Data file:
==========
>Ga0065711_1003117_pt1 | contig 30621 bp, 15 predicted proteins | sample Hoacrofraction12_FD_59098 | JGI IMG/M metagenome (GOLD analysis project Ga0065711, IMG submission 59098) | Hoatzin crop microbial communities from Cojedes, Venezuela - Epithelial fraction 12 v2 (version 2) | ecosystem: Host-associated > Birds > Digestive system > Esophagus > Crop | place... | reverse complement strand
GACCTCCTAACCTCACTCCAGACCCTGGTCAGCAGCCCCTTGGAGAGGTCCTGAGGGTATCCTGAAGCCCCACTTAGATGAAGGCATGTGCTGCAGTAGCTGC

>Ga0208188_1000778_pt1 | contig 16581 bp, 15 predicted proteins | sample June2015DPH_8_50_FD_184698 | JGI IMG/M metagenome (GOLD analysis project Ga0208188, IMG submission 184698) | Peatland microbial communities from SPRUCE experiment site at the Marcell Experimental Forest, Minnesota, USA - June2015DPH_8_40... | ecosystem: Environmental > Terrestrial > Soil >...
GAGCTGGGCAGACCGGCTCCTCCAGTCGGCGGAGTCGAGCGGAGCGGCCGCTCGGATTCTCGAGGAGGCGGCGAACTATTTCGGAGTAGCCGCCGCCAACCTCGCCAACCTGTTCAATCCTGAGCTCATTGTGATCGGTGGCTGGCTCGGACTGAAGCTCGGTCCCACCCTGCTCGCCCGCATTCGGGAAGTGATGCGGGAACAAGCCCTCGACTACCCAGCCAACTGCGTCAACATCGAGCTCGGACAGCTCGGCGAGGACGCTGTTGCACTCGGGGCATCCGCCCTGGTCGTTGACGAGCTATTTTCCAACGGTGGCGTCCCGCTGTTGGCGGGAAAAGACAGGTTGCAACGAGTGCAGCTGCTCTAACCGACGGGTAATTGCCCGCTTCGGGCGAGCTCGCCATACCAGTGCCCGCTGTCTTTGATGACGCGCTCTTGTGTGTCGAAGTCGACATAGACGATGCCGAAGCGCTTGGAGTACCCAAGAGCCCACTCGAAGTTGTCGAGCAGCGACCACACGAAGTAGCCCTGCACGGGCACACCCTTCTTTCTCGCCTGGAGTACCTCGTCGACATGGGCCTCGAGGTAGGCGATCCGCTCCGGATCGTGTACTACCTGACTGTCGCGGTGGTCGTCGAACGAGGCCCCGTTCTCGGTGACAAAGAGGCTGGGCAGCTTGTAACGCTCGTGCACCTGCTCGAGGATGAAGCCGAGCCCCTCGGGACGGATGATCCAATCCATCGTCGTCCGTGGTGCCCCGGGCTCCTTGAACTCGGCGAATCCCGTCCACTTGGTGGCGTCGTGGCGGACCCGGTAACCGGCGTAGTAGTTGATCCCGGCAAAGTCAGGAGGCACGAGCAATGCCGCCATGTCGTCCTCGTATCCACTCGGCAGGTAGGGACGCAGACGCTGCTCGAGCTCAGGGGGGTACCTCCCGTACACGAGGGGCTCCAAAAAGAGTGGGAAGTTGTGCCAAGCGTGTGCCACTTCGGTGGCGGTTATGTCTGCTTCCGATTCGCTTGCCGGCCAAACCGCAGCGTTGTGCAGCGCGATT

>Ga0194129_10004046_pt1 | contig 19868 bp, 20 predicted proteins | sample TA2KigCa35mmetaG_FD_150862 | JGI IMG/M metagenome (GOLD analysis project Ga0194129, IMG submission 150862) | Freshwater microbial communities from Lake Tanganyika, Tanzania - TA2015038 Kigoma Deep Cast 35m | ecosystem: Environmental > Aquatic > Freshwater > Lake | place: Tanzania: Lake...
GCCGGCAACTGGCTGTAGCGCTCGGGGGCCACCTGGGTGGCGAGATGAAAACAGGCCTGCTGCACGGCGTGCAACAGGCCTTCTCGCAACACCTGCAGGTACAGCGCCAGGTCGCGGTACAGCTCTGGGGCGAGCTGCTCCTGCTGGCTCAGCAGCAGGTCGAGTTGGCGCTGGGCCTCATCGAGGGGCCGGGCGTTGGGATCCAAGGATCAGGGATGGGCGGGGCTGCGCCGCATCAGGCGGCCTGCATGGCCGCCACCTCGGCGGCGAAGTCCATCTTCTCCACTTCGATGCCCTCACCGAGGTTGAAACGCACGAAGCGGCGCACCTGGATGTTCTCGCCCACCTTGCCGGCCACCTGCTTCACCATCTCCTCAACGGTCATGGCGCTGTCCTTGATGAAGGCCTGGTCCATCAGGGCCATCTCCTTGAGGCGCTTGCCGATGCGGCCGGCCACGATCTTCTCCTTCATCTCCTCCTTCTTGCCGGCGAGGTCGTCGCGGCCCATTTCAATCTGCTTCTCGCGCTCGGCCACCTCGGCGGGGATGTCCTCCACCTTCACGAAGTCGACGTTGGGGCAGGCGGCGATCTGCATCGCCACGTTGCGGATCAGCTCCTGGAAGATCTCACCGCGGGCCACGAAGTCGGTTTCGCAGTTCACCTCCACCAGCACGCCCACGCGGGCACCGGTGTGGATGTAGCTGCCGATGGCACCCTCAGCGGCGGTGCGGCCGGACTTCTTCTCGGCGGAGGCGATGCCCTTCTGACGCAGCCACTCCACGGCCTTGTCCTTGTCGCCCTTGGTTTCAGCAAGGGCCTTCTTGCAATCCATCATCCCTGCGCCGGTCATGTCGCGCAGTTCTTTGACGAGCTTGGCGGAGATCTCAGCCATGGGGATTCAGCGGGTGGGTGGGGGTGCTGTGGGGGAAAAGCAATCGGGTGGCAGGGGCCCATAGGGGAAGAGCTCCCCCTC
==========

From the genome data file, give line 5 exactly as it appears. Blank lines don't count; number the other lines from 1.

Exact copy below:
>Ga0194129_10004046_pt1 | contig 19868 bp, 20 predicted proteins | sample TA2KigCa35mmetaG_FD_150862 | JGI IMG/M metagenome (GOLD analysis project Ga0194129, IMG submission 150862) | Freshwater microbial communities from Lake Tanganyika, Tanzania - TA2015038 Kigoma Deep Cast 35m | ecosystem: Environmental > Aquatic > Freshwater > Lake | place: Tanzania: Lake...